ExhibitionNovember 9–November 21, 2012
Clark House Initiative at ISCP
ISCP’s 2012 institution-in-residence is Clark House Initiative, Bombay. This annual residency was initiated by ISCP in 2011 to support cultural exchange by bringing an international perspective into a local context. Clark House Initiative is a curatorial practice about a place, which, in sharing a junction with two museums and a cinema, mirrors the fiction of what these spaces could be. Sumesh Sharma and Zasha Colah established Clark House Initiative in 2010 as a curatorial collaborative concerned with ideas of freedom.
Beginning in November 2012, Clark House organizes an exhibition, series of discussions and performances at ISCP, as well as the meeting and an exhibition between Burmese artists Htein Lin and Sitt Nyein Aye: Yay-Zeq: Two Burmese Artists Meet Again.
Alongside Open Studios, Clark House Initiative brings a program to New York that illuminates the philosophical and cultural strategies that have served to withstand or conjure tectonic social and political shifts of upheaval or change. In Burmese thought, yay-zeq, a water-drop, signifies a present or future encounter caused by an act of merit performed by two people in the past. Yay-Zeq: Two Burmese Artists Meet Again tells the story of how artist Sitt Nyein Aye taught law student Htein Lin to draw on the forest floor in an enclosed refugee camp in Manipur in 1988 after fleeing Burma during the 8888 Uprising. It also tells the story of the friendship between Htein Lin and the comedian Zarganar in Rangoon that began at their university in the mid-1980s and has survived each other’s multiple imprisonments and exiles.
While at university they reinvigorated the ancient comedy and dance tradition – anyeint – in two directions. For Zarganar (whose name means tweezers), it took the form of stand-up comedy routines. Htein Lin and his performance partner Chaw Ei Thein used its recognizable structure of a princess and a comedian to create small acts in the streets of Rangoon.
Clark House Initiative presents rarely seen selections from Sitt Nyein Aye’s archive, including drawings of his journey from Burma to India and the camps and refugee communities in which he lived, as well as his own writing and autobiography alongside publications he edited and produced by means of makeshift printing machines. Also exhibited for the first time is a video documenting the artist Htein Lin’s second performance in 1997, at an exhibition opening in Yangon, kept secret since its creation and only returned to the artist this year. The exhibition is a culmination of conversations, collected archives, commissions and translations that began when curator Zasha Colah first met Htein Lin in his studio in 2008.
Drawings on the Forest Floor: Htein Lin and Sitt Nyein Aye in conversation
Saturday, November 10th, 5pm
This conversation serves as the first public meeting of Burmese artists Htein Lin and Sitt Nyein Aye since they fled to the border hills following the repression of the democratic protest against the military regime in Burma that began on August 8, 1988, now known as the 8888 Uprising. Together they share their views on art and philosophy, duty and “the artist’s way,” reconnecting with their discussions from 24 years ago, including Sitt Nyein Aye’s imparting of an art education through drawings on the forest floor.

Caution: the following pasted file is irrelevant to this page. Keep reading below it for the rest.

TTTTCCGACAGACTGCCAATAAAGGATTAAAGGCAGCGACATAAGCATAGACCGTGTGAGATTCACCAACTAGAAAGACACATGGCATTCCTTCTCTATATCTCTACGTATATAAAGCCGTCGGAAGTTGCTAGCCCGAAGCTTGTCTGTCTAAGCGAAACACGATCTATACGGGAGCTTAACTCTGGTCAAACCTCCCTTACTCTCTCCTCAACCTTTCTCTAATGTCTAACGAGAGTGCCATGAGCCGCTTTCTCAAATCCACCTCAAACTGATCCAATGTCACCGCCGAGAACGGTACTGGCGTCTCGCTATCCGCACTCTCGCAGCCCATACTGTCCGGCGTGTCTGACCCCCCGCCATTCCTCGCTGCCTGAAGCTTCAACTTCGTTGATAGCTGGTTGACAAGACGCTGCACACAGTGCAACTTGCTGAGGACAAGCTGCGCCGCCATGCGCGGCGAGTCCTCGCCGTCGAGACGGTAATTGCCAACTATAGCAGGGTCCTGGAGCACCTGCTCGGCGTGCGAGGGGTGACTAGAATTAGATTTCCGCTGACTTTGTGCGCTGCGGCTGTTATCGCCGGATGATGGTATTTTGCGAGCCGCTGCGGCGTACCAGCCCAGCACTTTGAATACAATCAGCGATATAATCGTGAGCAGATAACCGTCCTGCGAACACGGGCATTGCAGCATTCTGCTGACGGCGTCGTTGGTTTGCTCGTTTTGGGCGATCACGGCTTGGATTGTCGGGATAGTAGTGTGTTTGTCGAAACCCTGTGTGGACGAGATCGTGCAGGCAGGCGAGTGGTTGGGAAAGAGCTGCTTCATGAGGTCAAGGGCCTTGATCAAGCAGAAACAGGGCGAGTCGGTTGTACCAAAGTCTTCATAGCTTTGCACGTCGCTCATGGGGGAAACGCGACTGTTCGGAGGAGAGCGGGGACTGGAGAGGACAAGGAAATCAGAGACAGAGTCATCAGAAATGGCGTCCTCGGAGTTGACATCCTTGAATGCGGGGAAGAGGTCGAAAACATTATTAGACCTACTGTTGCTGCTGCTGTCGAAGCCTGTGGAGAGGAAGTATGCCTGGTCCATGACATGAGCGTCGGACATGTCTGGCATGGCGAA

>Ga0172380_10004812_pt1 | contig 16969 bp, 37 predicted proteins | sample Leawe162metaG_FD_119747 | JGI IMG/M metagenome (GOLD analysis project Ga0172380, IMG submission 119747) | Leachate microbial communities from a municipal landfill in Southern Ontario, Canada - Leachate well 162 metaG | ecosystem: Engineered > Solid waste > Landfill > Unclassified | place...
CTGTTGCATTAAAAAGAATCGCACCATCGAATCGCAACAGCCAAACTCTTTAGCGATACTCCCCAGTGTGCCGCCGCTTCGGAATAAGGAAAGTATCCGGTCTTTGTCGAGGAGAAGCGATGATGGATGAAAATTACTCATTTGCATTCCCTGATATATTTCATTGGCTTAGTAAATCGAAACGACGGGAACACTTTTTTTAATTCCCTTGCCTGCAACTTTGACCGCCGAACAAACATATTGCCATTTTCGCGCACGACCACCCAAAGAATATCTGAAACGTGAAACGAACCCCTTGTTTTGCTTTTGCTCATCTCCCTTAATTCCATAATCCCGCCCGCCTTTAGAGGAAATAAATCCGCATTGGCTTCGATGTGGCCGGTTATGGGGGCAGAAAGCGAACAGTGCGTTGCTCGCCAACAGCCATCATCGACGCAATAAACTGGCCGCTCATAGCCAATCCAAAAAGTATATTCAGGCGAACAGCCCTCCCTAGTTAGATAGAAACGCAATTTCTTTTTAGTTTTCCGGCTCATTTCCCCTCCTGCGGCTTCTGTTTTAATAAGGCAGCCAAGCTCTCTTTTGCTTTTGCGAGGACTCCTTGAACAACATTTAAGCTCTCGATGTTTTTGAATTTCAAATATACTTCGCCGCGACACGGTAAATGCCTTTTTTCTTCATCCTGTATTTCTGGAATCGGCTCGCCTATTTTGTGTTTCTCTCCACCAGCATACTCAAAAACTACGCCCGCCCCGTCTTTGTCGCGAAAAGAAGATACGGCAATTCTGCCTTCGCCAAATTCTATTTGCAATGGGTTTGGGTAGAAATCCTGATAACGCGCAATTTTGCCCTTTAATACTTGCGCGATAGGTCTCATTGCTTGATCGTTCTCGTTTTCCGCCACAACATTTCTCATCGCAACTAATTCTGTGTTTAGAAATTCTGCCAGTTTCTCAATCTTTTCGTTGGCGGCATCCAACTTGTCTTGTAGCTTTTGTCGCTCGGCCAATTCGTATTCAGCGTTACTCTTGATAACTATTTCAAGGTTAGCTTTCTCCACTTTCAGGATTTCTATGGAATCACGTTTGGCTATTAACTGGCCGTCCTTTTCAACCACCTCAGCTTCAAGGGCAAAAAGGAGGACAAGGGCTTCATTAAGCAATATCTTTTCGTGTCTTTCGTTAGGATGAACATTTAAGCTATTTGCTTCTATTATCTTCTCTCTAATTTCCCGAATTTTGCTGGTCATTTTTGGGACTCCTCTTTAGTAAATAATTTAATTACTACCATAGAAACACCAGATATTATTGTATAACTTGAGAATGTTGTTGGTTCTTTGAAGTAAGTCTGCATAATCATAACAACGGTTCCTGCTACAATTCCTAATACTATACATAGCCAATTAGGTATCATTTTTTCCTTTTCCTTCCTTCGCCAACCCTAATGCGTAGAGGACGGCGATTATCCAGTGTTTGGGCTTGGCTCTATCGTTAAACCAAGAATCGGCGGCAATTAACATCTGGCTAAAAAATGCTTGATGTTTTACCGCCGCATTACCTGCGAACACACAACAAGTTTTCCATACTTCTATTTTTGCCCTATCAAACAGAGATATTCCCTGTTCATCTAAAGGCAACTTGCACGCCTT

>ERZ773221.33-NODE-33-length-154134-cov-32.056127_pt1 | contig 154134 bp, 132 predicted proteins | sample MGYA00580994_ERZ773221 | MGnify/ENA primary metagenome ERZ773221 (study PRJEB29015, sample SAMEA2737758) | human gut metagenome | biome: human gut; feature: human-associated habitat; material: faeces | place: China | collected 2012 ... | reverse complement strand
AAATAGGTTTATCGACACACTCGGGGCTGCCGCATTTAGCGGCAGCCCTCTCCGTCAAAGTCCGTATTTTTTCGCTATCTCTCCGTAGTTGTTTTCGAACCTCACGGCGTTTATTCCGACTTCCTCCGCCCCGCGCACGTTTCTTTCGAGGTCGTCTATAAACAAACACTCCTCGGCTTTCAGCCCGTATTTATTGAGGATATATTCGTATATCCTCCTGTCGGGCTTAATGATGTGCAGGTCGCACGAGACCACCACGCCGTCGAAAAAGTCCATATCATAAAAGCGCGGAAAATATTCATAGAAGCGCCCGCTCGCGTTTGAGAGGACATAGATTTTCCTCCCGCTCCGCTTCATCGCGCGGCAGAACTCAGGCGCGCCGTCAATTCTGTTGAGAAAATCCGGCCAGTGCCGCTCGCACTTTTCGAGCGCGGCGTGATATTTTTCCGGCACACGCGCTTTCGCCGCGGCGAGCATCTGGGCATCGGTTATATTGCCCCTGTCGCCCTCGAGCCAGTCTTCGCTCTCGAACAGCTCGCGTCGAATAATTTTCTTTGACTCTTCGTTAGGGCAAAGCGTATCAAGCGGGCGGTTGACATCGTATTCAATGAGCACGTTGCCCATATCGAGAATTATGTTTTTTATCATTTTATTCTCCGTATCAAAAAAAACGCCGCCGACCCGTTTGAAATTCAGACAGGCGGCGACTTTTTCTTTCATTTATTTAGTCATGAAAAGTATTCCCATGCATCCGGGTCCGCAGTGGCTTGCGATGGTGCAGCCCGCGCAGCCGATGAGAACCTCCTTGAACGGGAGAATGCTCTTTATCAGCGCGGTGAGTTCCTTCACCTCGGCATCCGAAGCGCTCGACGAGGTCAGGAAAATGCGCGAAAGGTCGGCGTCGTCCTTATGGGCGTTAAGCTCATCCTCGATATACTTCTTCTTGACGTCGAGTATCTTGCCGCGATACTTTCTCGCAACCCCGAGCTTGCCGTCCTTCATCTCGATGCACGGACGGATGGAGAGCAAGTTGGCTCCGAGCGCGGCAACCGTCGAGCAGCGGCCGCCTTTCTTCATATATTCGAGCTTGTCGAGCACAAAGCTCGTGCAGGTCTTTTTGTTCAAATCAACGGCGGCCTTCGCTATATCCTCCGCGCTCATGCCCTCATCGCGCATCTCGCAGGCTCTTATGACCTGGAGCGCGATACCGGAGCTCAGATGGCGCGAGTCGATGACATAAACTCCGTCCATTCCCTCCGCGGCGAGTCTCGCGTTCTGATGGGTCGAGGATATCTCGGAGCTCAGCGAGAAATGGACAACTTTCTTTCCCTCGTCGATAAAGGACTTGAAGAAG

Living Monument: A performance by Htein Lin and Chaw Ei Thein
Sunday, November 11th, 3pm
Living Monument is a collaborative performance between Htein Lin and Chaw Ei Thein developed in response to recent political transitions in Burma and the artists’ current positions as persons in exile. The artists will don traditional Burmese dance costumes and perform various narratives providing commentary on the historical and current political situation in Burma. The performance will remember and recognize times under the previous military dictatorship and doubtfully consider the potential of the new democratically elected Burmese government.
Collective Practices Discussion
Monday, November 19th, 6:30pm
Clark House is currently working on the idea of cultural transfer – how a work of culture can be transferred to another cultural context, which may be another geography or from another time. Curators Zasha Colah and Sumesh Sharma will use video and assemblage works to discuss their on-going research of collective practices from various parts of India, especially the Northeast.
Translations: Ko Moe and Vicky Bowman. Collaborators: Amrita Gupta-Singh Mohile Parikh Center Bombay, Home Office Yangon, JJ School of Art Bombay, Asian Cultural Council New York, Kari Conte and ISCP, New York. The exhibition will travel to the Kochi-Muziris Biennale with the support of Foundation for Arts Initiatives New York and Stapati Architects Kochi.